Feminist theory as a ‘tool’
“The master’s tools never dismantle the master’s house.” – Audre Lorde
“Every tool is a weapon, if you hold it right.” – Ani DiFranco
Central questions for Lecture 2
What is critical thinking?
Feminist standpoint theory, emerged from Second Wave feminism, is a mode of critical thinking.
What did they say about the dominant mode of critical thinking?
Which premises in feminist standpoint theory have been challenged?
Also, requirements for Analytical Response will be discussed.
Progress of thought (or not?)
Richard Giblett Mycelium Rhizome (2008)
Modernism is characterized by movement from one point to another
Analyzing: Breaking material into constituent parts, determining how the parts relate to one another
and to an overall structure or purpose through differentiating, organizing, and attributing.
(Bloom’s Taxonomy of Learning Objectives, Revised by Lorin Anderson, 2001)
What is critical thinking?
A definition of critical thinking: metacognition; thinking about one's own thinking. “Metacognition is being aware of one's thinking as one performs specific tasks and then using this
awareness to control what one is doing" (Jones & Ratcliff, 1993, p.10).
Jones, E.A., & Ratcliff, G. (1993). Critical thinking skills for college students. University Park, PA:
National Center on Postsecondary Teaching, Learning, and Assessment.
Critical thinking in Feminism for Everybody
On the contrary, are there cases in which one is not aware of own thoughts?
Karl Mannheim (18931947)
Ideologie und Utopie (1929)
Sociology of knowledge
Asserted that material conditions (i.e. class structure) underpin one’s thoughts by expanding the
idea of Marx and Engels.
academics don’t belong to working or economic class?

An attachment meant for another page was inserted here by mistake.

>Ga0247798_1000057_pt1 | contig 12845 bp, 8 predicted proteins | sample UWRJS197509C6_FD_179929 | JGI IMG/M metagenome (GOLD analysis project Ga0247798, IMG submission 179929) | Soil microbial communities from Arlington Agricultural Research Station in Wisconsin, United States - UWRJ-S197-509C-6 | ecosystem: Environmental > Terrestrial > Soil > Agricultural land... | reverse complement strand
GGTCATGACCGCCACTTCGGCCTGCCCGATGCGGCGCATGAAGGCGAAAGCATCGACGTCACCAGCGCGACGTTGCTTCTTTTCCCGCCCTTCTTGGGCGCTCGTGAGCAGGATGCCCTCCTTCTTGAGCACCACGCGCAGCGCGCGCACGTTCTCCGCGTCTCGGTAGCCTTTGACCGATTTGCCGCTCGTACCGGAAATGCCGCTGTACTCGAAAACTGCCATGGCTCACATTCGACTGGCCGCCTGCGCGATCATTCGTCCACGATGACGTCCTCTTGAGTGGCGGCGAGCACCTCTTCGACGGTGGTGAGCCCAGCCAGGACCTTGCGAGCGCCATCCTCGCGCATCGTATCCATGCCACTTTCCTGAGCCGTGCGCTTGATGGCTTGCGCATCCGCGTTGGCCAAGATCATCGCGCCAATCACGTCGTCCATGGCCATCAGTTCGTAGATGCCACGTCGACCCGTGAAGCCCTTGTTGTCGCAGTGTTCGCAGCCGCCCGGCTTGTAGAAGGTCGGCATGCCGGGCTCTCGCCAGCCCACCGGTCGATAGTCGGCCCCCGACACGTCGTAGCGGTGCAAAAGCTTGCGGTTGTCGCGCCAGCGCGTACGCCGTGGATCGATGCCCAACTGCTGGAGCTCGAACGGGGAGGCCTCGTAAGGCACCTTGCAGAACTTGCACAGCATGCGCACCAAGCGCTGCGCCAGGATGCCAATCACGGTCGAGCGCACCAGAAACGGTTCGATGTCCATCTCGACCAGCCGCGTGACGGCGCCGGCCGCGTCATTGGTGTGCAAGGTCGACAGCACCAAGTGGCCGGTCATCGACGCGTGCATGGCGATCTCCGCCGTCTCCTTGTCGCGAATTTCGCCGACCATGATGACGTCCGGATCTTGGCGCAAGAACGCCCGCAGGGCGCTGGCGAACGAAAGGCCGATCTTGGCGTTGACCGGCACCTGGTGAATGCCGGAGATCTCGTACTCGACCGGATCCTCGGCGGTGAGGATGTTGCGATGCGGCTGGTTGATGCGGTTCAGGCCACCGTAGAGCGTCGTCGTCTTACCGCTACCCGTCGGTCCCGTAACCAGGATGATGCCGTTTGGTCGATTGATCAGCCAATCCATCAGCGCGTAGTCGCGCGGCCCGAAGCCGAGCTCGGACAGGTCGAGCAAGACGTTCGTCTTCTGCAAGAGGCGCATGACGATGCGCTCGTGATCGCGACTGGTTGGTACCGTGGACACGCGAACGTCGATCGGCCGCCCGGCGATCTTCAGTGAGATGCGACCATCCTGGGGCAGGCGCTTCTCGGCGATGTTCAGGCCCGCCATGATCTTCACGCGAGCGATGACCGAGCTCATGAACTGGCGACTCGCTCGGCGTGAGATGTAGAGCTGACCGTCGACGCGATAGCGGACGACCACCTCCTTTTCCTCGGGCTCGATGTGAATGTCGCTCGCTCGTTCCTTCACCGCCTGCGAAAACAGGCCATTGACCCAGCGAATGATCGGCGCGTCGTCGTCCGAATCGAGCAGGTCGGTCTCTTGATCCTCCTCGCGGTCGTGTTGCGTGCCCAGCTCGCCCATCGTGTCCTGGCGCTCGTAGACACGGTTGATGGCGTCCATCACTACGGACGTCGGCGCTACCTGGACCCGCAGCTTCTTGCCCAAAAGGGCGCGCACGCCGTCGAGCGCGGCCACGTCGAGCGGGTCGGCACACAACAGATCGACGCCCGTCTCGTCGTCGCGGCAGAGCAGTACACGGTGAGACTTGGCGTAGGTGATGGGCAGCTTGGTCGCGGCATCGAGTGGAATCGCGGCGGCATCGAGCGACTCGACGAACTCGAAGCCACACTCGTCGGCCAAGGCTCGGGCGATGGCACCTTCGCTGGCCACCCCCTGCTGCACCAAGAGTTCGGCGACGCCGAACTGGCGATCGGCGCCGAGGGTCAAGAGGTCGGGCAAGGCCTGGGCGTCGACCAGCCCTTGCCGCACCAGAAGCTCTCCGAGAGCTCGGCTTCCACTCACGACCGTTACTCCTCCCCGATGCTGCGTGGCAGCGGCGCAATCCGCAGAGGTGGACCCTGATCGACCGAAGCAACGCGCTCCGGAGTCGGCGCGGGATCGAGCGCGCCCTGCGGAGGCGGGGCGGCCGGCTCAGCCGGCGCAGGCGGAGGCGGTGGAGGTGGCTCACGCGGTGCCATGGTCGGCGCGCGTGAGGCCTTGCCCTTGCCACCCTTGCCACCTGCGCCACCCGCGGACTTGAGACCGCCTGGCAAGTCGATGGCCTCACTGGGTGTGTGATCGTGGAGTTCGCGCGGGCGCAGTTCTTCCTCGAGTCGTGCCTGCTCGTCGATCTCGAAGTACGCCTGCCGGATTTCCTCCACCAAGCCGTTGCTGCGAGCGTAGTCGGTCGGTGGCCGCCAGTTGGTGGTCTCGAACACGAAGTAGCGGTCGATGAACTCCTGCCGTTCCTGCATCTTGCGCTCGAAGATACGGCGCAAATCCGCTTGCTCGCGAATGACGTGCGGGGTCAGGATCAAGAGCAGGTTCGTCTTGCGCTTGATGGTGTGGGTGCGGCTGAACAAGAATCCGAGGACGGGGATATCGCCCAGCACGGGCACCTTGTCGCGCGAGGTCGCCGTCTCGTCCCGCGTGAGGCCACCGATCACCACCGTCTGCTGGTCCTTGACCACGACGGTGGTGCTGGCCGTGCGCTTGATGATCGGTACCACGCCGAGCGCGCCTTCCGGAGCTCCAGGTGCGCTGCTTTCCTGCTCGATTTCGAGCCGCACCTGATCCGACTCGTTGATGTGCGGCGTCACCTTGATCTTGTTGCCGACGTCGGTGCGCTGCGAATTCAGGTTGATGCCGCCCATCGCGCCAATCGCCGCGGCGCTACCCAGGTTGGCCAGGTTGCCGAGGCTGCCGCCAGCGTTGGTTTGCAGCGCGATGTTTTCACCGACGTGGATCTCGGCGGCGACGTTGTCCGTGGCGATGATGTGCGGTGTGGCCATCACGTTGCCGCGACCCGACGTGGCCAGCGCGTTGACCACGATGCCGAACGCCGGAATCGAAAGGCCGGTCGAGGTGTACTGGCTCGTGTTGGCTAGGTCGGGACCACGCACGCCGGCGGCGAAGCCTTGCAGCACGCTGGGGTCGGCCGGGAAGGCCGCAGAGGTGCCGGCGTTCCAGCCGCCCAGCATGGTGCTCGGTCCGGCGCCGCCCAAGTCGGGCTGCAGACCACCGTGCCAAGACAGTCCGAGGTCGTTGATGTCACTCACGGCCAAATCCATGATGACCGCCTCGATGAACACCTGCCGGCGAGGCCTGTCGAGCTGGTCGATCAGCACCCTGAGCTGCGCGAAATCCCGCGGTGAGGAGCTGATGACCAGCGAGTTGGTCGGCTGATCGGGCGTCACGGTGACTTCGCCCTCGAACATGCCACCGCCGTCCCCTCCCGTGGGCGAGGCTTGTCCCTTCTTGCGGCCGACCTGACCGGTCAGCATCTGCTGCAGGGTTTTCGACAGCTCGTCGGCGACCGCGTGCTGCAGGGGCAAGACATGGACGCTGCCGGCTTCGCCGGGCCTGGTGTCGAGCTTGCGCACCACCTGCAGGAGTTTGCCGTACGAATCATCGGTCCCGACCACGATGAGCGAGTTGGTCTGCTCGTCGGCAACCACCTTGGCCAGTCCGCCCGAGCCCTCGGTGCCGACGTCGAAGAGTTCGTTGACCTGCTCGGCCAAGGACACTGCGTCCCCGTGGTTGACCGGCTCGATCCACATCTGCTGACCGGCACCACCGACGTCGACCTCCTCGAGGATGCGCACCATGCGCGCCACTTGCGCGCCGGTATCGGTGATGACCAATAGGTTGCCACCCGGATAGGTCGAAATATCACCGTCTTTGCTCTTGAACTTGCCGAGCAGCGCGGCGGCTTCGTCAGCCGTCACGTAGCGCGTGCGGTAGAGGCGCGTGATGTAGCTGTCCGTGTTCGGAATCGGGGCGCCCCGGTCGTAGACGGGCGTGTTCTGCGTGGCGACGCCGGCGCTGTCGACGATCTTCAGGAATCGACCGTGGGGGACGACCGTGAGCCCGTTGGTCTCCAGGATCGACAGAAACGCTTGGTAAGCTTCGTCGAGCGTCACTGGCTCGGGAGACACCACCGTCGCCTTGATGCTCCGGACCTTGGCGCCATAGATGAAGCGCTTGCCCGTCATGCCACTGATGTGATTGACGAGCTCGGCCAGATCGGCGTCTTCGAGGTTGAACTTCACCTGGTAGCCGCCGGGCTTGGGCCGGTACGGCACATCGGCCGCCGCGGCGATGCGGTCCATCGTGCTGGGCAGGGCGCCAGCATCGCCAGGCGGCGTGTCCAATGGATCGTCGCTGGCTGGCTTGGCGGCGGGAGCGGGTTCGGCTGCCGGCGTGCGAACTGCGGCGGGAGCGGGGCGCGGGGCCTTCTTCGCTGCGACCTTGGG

1926 United Kingdom General Strike
Inclass journal questions: Academia as a social institution
(1) What material (social, cultural, political) environment is typically an intellectual’s work located
(2) What happens to feminism when it becomes part of the institution of academia (hooks Chapter
“The Castle of the Pyrenees”
(1959) Feminist standpoint theory
Critical thinking is gendered.
Dorothy E. Smith
Both critiqued Marxist analysis of material conditions
Feminist scholars in the 1980s: Hilary Rose, Iris Young, Mary O’Brien, Alison Jaggar, Jane Flax
Race and gender: Patricia Hill Collins’s critique on feminist theorization of motherhood
Feminist standpoint theory (cont.)
They argued that “feminist standpoint is rooted in a ‘reality’ that is the opposite of the abstract
conceptual world inhabited by men, particularly the men of the ruling class, and that in this reality
lies the truth of the human condition.” (Heckman 1997, 348)
Women’s difference from men rooted in social relations (i.e. Dualsystems theory)
Feminist standpoint as a more truthful, ‘real’ account of social reality than men’s
Challenged by postmodern feminists (re: truth claim) and Third Wave feminists (re: intersectionality)
A main concern in the sociology of gender is how gender differences are produced.
(vs. biological determinism)
How to debunk biological
determinism on sex?
Classic Marxist view on gender difference Radical feminist theory postulates that male dominance in the private sphere is at the basis of the
inequality between women and men. “Personal is political.”
Sexuality is primarily considered
as a site of male dominance:
DV, rape and pornography.
Radical feminist view on gender difference
The society is organized by the principle of capitalist patriarchy: the domestic space deals with the
reproduction of wage workers, which is a ‘shadow work’ that is made invisible from the market
economy (re: Heidi Hartmann, Roxana Ng)
Unpaid work as a foundational component of capitalism
Capitalist system of paid work
Gendered division of Labour
N. Hartsock, “The Feminist Standpoint” (1983)
“Women’s labor both for wages and even more in household production involves a unification of
mind and body for the purpose of transforming natural substances into socially defined goods. This
too is true of the labor of the male worker. There are, however, important differences.”